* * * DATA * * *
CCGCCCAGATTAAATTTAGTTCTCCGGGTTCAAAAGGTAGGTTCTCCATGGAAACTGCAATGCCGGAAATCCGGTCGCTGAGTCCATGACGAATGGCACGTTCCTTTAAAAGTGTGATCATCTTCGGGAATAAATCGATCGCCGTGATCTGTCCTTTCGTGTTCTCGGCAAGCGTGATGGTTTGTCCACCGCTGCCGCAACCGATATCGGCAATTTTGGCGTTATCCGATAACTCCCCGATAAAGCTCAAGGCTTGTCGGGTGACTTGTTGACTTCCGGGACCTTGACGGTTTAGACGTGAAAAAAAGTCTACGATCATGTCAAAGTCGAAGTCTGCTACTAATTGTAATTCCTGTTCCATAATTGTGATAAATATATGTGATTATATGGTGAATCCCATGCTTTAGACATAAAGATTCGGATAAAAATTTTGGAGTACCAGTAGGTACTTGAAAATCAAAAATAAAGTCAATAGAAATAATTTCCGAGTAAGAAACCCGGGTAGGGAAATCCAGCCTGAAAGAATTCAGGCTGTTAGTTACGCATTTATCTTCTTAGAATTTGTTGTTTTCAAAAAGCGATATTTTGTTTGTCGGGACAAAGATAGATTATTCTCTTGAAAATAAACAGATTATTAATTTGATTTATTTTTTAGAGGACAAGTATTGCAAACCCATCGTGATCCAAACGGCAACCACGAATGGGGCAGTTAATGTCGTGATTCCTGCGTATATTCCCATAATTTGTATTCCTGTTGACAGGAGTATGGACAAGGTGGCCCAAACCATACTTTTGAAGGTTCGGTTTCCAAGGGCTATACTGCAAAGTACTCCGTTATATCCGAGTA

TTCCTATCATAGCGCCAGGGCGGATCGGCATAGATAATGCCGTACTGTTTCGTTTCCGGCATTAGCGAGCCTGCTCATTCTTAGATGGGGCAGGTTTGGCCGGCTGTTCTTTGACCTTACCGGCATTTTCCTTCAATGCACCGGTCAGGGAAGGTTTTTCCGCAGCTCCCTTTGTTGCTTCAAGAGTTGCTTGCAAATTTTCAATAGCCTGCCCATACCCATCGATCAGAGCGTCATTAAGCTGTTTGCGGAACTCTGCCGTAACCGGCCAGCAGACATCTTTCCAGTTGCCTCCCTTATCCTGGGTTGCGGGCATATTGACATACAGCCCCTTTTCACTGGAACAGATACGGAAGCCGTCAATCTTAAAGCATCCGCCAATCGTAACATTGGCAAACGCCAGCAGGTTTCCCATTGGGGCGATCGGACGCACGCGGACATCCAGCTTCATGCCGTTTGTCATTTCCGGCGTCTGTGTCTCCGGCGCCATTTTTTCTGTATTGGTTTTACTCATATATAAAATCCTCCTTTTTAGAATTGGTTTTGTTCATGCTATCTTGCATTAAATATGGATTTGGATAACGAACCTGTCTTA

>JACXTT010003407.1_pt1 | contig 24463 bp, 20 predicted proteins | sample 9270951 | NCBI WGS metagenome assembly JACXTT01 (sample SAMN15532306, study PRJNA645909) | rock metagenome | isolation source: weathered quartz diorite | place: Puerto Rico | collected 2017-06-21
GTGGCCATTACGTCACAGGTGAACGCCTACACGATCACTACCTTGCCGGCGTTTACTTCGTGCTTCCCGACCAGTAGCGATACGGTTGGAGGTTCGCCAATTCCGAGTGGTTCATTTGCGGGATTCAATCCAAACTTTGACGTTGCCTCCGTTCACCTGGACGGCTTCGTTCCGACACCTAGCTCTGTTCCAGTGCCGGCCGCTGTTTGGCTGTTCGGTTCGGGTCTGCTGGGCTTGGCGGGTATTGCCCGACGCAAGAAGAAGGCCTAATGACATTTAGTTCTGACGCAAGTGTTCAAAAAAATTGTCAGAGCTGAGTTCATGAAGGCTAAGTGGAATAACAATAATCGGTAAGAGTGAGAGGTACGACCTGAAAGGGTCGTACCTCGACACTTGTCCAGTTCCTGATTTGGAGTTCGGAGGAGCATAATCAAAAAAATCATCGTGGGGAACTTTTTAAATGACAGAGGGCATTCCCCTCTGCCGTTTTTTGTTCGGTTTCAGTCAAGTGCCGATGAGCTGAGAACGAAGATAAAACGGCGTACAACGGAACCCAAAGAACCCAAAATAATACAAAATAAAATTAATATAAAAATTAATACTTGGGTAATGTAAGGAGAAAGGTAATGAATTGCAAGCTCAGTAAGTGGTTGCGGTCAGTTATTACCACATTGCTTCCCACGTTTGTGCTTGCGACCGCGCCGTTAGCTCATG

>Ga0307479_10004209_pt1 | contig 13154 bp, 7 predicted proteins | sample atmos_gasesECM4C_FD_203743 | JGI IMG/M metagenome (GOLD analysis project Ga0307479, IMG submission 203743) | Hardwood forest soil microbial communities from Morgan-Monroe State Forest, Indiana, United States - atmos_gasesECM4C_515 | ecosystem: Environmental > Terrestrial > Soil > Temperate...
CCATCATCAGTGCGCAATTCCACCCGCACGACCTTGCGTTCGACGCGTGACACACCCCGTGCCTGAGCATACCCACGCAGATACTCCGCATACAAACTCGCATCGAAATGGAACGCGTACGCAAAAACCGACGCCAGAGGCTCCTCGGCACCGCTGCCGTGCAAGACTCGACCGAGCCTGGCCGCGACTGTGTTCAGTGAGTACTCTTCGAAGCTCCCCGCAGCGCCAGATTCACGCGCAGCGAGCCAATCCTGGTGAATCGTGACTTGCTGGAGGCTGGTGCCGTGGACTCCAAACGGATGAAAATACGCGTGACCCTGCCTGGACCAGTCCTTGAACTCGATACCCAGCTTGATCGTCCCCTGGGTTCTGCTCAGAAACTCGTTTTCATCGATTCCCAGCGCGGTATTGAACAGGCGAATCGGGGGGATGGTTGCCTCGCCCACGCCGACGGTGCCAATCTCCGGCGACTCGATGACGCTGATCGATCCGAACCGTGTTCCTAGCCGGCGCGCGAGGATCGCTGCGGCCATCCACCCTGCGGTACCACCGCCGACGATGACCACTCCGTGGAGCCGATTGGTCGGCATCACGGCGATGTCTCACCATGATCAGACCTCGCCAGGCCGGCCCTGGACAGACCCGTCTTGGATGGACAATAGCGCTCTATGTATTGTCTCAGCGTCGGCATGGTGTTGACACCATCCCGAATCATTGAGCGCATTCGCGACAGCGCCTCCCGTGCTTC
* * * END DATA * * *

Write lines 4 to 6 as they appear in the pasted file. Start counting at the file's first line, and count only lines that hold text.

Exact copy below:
GTGGCCATTACGTCACAGGTGAACGCCTACACGATCACTACCTTGCCGGCGTTTACTTCGTGCTTCCCGACCAGTAGCGATACGGTTGGAGGTTCGCCAATTCCGAGTGGTTCATTTGCGGGATTCAATCCAAACTTTGACGTTGCCTCCGTTCACCTGGACGGCTTCGTTCCGACACCTAGCTCTGTTCCAGTGCCGGCCGCTGTTTGGCTGTTCGGTTCGGGTCTGCTGGGCTTGGCGGGTATTGCCCGACGCAAGAAGAAGGCCTAATGACATTTAGTTCTGACGCAAGTGTTCAAAAAAATTGTCAGAGCTGAGTTCATGAAGGCTAAGTGGAATAACAATAATCGGTAAGAGTGAGAGGTACGACCTGAAAGGGTCGTACCTCGACACTTGTCCAGTTCCTGATTTGGAGTTCGGAGGAGCATAATCAAAAAAATCATCGTGGGGAACTTTTTAAATGACAGAGGGCATTCCCCTCTGCCGTTTTTTGTTCGGTTTCAGTCAAGTGCCGATGAGCTGAGAACGAAGATAAAACGGCGTACAACGGAACCCAAAGAACCCAAAATAATACAAAATAAAATTAATATAAAAATTAATACTTGGGTAATGTAAGGAGAAAGGTAATGAATTGCAAGCTCAGTAAGTGGTTGCGGTCAGTTATTACCACATTGCTTCCCACGTTTGTGCTTGCGACCGCGCCGTTAGCTCATG

>Ga0307479_10004209_pt1 | contig 13154 bp, 7 predicted proteins | sample atmos_gasesECM4C_FD_203743 | JGI IMG/M metagenome (GOLD analysis project Ga0307479, IMG submission 203743) | Hardwood forest soil microbial communities from Morgan-Monroe State Forest, Indiana, United States - atmos_gasesECM4C_515 | ecosystem: Environmental > Terrestrial > Soil > Temperate...
CCATCATCAGTGCGCAATTCCACCCGCACGACCTTGCGTTCGACGCGTGACACACCCCGTGCCTGAGCATACCCACGCAGATACTCCGCATACAAACTCGCATCGAAATGGAACGCGTACGCAAAAACCGACGCCAGAGGCTCCTCGGCACCGCTGCCGTGCAAGACTCGACCGAGCCTGGCCGCGACTGTGTTCAGTGAGTACTCTTCGAAGCTCCCCGCAGCGCCAGATTCACGCGCAGCGAGCCAATCCTGGTGAATCGTGACTTGCTGGAGGCTGGTGCCGTGGACTCCAAACGGATGAAAATACGCGTGACCCTGCCTGGACCAGTCCTTGAACTCGATACCCAGCTTGATCGTCCCCTGGGTTCTGCTCAGAAACTCGTTTTCATCGATTCCCAGCGCGGTATTGAACAGGCGAATCGGGGGGATGGTTGCCTCGCCCACGCCGACGGTGCCAATCTCCGGCGACTCGATGACGCTGATCGATCCGAACCGTGTTCCTAGCCGGCGCGCGAGGATCGCTGCGGCCATCCACCCTGCGGTACCACCGCCGACGATGACCACTCCGTGGAGCCGATTGGTCGGCATCACGGCGATGTCTCACCATGATCAGACCTCGCCAGGCCGGCCCTGGACAGACCCGTCTTGGATGGACAATAGCGCTCTATGTATTGTCTCAGCGTCGGCATGGTGTTGACACCATCCCGAATCATTGAGCGCATTCGCGACAGCGCCTCCCGTGCTTC